I hate ice but snow is a completely different beast. As long as you have the correct footwear!  My shoe of choice this weekend was the Salomon Speedtrak (used to be called the Fellraiser). For me these are perfect snow running shoe.  Great in proper snow but also grippy on that rubbish light snow you get on pavements and also horrible slushy ice.

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Speedtraks enjoying the snow

Friday was cold and icy. Saturday brought light snow during the day, with a lovely dusting on the pavements with the snow showers easing off in the evening. We were all set for great snow disappointment however it snowed lightly all day Sunday as well.  Saturday I decided not to run as I wasn’t feeling 100% and was worried about falling on ice and doing myself an injury. But Sunday I couldn’t resist the temptation of the snow covered hills.

I did a solo run up Pule Hill in Marsden. You can read more about a walking route (or running route!) around Pule Hill on the National Trust website. This route doesn’t go up Pule Hill but I’d definitely recommend exploring some of the higher level paths on the hill too. I feel incredibly lucky to have all of this beautiful countryside only a mile from my front door.

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I’ve not enjoyed running much recently for various reasons so a little solo snow adventure was exactly what I needed to find some love for running again. Stunning views, apart from at the top of Pule Hill, which was shrouded in clouds.  The climb up was tough and I got a little lost in the old quarries but once up on the top I had lots of fun running along in the snow.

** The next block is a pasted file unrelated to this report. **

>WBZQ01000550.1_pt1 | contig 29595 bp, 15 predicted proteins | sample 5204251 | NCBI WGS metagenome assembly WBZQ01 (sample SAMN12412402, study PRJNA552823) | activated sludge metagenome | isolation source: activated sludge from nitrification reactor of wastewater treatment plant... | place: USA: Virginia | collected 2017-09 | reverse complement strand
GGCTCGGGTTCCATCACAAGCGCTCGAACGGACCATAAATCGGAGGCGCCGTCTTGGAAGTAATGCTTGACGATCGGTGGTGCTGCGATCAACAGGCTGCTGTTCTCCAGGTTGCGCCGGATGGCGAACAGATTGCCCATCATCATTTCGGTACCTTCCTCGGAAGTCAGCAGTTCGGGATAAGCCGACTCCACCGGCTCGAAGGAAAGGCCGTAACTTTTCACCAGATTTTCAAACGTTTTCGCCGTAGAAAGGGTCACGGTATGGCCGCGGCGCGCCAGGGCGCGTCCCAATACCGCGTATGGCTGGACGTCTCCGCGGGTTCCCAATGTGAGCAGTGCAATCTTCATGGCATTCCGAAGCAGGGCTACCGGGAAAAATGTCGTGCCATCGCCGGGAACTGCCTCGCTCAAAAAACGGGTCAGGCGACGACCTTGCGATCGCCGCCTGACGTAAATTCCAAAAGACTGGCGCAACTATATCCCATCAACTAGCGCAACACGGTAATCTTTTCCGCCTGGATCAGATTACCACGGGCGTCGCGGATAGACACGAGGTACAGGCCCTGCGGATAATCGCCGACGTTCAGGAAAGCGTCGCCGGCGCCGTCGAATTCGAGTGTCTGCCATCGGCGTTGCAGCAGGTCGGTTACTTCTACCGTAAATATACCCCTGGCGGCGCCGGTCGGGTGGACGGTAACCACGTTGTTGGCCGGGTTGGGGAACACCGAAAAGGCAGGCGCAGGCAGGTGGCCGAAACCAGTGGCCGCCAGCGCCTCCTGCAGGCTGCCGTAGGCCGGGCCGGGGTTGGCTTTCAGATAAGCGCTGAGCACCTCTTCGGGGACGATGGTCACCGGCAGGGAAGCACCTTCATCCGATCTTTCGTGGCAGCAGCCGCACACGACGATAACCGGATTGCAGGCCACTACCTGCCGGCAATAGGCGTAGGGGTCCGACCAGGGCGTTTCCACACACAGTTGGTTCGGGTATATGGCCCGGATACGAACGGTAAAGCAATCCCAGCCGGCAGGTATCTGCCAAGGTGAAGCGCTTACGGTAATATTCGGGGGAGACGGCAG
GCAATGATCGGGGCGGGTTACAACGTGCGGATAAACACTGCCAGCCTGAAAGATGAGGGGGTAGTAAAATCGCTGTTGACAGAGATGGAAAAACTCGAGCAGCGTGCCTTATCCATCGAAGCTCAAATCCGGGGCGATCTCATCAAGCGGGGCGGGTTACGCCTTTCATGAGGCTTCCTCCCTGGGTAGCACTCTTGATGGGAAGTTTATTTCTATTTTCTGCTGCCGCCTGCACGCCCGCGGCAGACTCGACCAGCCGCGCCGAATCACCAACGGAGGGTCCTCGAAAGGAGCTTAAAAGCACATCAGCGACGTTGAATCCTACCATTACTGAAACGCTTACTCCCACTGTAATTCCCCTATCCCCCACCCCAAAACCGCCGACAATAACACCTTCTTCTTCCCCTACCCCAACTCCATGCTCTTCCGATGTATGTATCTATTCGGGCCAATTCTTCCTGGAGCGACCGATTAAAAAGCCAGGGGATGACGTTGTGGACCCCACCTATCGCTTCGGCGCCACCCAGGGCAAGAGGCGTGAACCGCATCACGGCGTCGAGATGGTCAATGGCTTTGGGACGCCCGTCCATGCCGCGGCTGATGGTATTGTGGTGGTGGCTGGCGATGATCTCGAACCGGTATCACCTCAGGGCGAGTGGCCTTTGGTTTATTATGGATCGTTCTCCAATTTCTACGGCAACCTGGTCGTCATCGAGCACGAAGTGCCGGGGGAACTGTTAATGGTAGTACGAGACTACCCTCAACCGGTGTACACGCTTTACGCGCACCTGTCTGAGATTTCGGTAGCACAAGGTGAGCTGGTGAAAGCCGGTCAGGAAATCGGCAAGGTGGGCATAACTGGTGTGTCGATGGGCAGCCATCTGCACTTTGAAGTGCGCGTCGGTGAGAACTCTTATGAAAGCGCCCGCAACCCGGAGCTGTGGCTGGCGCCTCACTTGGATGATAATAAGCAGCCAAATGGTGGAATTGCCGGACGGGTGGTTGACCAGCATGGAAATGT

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Some people might have used the snow as an excuse to stay indoors at the weekend but for me it was the perfect opportunity to get back to enjoying running.

Snowdonia Marathon Eryri: It helps if you like hills (part 1)

Race: Snowdonia Marathon
Location: Llanberis, Snowdonia
Distance: The big 26.2 miles
Time: 05:04:07

At the end of August I had given up all hope of making it to the start line of this race, nevermind the finish. Here I am now, a Snowdonia Marathon finisher with a slate coaster to show for it.

Registration and Pre-Race Nerves

We arrived on the Friday to collect our race numbers in advance, after a train from Huddersfield to Manchester, then a train to Bangor, followed by a bus to Llanberis. We didn’t actually stay in Llanberis, opting for Caernarfon instead.  I had the foresight to make reservations for dinner Friday night, lucky because Caernarfon was busy. Once fuelled up on pizza, pasta and chips, it was off to the pub for a quick half before bed (I gave up on no alcohol before a run after getting my half marathon PB the morning after two glasses of prosecco!). I didn’t sleep much Friday night thanks to nerves…

Getting to the start line